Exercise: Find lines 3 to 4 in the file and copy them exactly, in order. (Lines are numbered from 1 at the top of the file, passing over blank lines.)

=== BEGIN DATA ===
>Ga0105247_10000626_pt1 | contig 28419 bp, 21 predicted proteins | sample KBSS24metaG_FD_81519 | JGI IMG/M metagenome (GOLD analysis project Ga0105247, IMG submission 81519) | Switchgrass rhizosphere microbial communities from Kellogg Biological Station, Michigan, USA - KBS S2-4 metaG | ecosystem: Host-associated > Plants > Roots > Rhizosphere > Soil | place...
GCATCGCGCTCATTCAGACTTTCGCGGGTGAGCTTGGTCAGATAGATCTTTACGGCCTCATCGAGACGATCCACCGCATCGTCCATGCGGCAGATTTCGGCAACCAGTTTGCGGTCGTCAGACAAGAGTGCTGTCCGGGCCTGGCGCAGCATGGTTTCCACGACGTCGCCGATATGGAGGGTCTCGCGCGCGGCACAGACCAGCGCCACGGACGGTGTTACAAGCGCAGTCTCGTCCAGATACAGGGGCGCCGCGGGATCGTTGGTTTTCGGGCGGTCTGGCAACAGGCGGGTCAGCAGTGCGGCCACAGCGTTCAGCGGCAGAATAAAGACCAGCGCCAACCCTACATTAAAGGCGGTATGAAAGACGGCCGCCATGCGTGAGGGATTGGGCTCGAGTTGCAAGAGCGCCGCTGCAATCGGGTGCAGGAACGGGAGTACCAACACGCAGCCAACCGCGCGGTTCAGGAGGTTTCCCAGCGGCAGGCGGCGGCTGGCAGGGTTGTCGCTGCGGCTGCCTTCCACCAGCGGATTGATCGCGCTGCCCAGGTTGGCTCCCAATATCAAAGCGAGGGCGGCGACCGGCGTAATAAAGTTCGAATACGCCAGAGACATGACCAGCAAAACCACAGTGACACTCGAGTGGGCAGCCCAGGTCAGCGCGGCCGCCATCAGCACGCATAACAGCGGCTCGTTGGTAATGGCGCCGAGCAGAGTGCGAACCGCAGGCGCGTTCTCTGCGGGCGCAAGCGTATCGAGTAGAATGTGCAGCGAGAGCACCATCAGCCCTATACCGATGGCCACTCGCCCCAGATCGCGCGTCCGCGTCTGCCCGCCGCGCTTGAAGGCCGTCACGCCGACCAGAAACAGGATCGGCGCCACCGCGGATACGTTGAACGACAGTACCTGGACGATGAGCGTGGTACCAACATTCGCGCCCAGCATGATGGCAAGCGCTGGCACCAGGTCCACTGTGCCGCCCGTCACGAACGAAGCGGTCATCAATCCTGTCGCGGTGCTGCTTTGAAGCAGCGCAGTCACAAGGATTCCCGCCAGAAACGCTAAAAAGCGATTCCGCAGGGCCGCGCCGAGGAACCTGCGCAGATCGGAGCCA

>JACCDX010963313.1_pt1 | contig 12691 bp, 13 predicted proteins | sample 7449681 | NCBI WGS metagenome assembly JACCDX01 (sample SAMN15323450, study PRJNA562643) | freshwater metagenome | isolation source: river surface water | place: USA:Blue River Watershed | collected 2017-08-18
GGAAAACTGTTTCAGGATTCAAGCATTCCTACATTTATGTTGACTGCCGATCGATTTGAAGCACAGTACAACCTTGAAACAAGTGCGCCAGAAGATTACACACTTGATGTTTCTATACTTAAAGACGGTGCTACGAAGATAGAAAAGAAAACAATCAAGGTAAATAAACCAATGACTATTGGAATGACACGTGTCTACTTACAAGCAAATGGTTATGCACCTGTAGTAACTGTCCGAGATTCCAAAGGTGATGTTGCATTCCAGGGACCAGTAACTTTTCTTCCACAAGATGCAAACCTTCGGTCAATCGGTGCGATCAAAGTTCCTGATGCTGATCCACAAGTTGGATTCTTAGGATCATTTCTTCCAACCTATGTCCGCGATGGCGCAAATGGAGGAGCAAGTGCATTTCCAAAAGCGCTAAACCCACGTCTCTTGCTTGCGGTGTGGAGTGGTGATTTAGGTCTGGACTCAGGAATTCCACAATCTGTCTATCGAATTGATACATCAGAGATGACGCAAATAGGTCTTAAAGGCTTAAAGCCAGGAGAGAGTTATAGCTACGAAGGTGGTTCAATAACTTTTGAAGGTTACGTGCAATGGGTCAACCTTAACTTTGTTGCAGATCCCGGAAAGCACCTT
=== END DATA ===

>JACCDX010963313.1_pt1 | contig 12691 bp, 13 predicted proteins | sample 7449681 | NCBI WGS metagenome assembly JACCDX01 (sample SAMN15323450, study PRJNA562643) | freshwater metagenome | isolation source: river surface water | place: USA:Blue River Watershed | collected 2017-08-18
GGAAAACTGTTTCAGGATTCAAGCATTCCTACATTTATGTTGACTGCCGATCGATTTGAAGCACAGTACAACCTTGAAACAAGTGCGCCAGAAGATTACACACTTGATGTTTCTATACTTAAAGACGGTGCTACGAAGATAGAAAAGAAAACAATCAAGGTAAATAAACCAATGACTATTGGAATGACACGTGTCTACTTACAAGCAAATGGTTATGCACCTGTAGTAACTGTCCGAGATTCCAAAGGTGATGTTGCATTCCAGGGACCAGTAACTTTTCTTCCACAAGATGCAAACCTTCGGTCAATCGGTGCGATCAAAGTTCCTGATGCTGATCCACAAGTTGGATTCTTAGGATCATTTCTTCCAACCTATGTCCGCGATGGCGCAAATGGAGGAGCAAGTGCATTTCCAAAAGCGCTAAACCCACGTCTCTTGCTTGCGGTGTGGAGTGGTGATTTAGGTCTGGACTCAGGAATTCCACAATCTGTCTATCGAATTGATACATCAGAGATGACGCAAATAGGTCTTAAAGGCTTAAAGCCAGGAGAGAGTTATAGCTACGAAGGTGGTTCAATAACTTTTGAAGGTTACGTGCAATGGGTCAACCTTAACTTTGTTGCAGATCCCGGAAAGCACCTT